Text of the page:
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Why is Vitamin E important?

Karishma Chawla

Karishma Chawla
12 October 2020

This article is authored by Karishma Chawla. She is a practising nutritionist and a weight loss expert. She advises people on what to eat in order to lead a healthy lifestyle or to achieve a specific health-related goal.

Eat Breakfast

Vitamin E has impact on a lot of bodily functions including immunity. It was discovered in 1922 by Evans and Bishop. They discovered that laboratory rats failed to reproduce when lard was their only source of good fat. They reported that there was a compound in both wheat germ and lettuce that correlated to the problem. The unknown component was termed the anti-sterility factor! In 1925, Evans decided that the component should be renamed vitamin E since that was the last vitamin to be discovered after the discovery of vitamin D. Evans and his coworkers isolated vitamin E from wheat germ, corn oil and cotton seed oil in 1936 and in 1938, it was synthesised by Paul Karrer and his people. Later, its biochemical function as an antioxidant was known. In 1968, Vitamin E was finally recognised as an essential nutrient for humans.

Functions of Vitamin E:

• The major function of vitamin E is that of an antioxidant preventing the propagation of free radical reactions. Free radicals are formed during normal metabolic processes and upon exposure to toxic agents such as cigarette smoke, pollution and so on.

• Vitamin E is found within the cellular membranes. It protects polyunsaturated fatty acids (PUFA) and other components of the cellular membranes from oxidation by the free radicals.

• It has been connected to preventing cardiovascular diseases and also preventing some cancers.

• It contributes to the immune system function and is involved in DNA repair.

• It also plays a role in fertility

• Vitamin E may also play a role in prevention of age related macular degeneration of eyes, cataract and lower risk of contracting upper respiratory tract infection in the elderly.

Vitamin E-rich Foods

The best source of Vitamin E are vegetable oils, nuts like almonds and peanuts whole grains, green leafy vegetables, seeds like sunflower seeds, tomatoes, apples and carrots – making them Vitamin E-rich foods.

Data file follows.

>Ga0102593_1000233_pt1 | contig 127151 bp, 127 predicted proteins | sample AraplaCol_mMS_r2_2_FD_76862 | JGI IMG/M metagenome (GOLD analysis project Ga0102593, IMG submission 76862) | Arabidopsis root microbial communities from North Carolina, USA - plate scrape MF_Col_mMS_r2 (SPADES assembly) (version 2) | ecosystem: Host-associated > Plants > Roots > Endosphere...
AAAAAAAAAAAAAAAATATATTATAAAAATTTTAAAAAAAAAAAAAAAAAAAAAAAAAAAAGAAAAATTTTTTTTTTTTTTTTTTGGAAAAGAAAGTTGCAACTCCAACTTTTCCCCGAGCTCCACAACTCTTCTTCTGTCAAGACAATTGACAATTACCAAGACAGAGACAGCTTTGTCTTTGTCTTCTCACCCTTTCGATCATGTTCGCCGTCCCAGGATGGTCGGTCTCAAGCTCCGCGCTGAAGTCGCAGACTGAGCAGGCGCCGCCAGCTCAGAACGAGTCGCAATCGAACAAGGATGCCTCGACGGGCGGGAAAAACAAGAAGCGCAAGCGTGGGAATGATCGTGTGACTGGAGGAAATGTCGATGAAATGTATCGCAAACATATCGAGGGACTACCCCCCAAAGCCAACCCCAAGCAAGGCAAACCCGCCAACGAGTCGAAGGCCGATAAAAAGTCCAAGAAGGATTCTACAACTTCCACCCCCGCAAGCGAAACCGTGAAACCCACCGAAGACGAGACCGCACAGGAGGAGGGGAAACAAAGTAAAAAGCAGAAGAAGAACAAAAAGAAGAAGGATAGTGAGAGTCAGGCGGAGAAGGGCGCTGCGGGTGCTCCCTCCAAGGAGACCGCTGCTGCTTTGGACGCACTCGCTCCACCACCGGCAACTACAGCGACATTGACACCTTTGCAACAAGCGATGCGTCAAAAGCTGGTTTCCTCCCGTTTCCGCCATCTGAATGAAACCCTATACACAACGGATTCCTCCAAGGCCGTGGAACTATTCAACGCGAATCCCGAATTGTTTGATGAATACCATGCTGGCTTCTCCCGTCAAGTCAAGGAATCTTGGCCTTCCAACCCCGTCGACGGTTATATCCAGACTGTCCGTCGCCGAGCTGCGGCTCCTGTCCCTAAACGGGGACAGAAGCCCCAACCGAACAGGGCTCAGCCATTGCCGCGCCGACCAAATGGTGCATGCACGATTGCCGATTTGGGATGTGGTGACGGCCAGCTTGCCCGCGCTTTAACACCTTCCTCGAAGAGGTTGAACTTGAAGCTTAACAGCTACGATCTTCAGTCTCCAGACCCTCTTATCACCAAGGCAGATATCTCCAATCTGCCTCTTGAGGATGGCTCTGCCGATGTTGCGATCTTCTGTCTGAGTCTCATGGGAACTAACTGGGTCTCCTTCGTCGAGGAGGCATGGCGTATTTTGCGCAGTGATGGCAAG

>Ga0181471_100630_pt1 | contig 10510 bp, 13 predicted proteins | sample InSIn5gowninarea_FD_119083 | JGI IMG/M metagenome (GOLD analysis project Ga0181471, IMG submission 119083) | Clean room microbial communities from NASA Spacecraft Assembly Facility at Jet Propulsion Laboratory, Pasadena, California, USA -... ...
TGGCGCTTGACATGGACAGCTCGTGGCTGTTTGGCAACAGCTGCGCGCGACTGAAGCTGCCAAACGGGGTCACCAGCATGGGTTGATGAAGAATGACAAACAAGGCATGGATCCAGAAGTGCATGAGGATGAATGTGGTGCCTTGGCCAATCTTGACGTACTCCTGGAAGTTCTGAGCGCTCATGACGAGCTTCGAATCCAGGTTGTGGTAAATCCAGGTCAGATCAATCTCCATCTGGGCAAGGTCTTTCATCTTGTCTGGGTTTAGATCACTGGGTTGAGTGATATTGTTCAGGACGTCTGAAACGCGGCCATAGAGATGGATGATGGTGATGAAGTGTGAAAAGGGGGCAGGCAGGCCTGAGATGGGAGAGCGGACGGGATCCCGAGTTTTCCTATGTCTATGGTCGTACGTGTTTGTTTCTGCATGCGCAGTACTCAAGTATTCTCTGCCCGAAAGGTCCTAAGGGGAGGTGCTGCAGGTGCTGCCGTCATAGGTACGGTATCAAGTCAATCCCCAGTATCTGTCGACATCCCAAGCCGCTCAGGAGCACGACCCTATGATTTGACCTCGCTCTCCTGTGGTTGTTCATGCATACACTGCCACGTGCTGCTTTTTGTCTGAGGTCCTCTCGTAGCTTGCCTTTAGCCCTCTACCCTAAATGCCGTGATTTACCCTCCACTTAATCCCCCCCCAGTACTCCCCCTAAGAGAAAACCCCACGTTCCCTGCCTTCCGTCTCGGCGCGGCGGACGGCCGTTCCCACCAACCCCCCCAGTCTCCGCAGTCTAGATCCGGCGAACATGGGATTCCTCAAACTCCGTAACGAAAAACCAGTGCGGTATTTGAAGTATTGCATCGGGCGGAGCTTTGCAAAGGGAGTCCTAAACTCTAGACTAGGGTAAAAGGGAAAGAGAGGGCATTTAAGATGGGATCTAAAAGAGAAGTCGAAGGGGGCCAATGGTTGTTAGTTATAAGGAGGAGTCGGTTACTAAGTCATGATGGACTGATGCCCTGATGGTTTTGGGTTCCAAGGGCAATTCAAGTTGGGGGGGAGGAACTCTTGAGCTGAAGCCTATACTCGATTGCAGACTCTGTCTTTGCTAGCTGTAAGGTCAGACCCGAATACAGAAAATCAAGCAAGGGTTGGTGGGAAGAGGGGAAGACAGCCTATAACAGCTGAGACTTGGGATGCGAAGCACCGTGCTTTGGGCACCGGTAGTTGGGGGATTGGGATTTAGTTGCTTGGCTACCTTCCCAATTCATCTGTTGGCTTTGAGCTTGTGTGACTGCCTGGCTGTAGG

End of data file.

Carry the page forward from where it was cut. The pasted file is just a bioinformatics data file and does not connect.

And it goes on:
The vitamin E content of vegetable, fruits, dairy products, fish and meat is relatively low. Certain spices like red cayenne or chilli, turmeric or haldi, cumin seeds or jeera, caraway seeds or kala jeera, mustard or rai also contain vitamin E.

Vitamin E Deficiency, Causes and Consequences

How to Increase Immune System

Adequate amount of vitamin E levels are essential for the body to function properly. Vitamin E deficiency is rare, however if the diet consists of refined foods, fried foods, foods containing preservatives and other additives, there is risk of inadequate intake and deficiency. Use of certain medications in some diseases like heart disease, chronic liver disease, neurodegenerative diseases, pancreatic diseases and mal-absorption of fat may tend to reduce the utilization of vitamin E in the body and cause deficiency.

Though vitamin deficiency is rare, low intake of vitamin E for longer duration can result in the following:

• Leg cramps

• Lack of energy

• Poor immunity

• Impaired balance and coordination

• Ageing and pigmentation of skin

People at a risk of vitamin E deficiency include those with severe malnutrition, genetic defects that compromise the transport of the vitamin in the body and fat mal-absorption.

Consuming Vitamin E rich foods help to increase the antioxidant capacity of the body leading to better immunity. Having a balanced diet can help you avoid Vitamin E deficiency and keep you healthy. Make sure you don’t miss out on including the sources of this Vitamin in your diet.



DISCLAIMER

The views and opinions expressed, and assumptions & analysis presented in this content piece are those of the author(s) and do not necessarily reflect the official policy or position of any other agency, organization, employer or company. The information, including but not limited to, text, graphics, images and other material contained on this website are for informational purposes only. The purpose of this website is to promote broad consumer understanding and knowledge of various health topics. It is not intended to be a substitute for professional medical advice, diagnosis or treatment. Always seek the advice of your physician or other qualified health care provider with any questions you may have regarding a medical condition or treatment and before undertaking a new health care regimen, and never disregard professional medical advice or delay in seeking it because of something you have read on this website.

 

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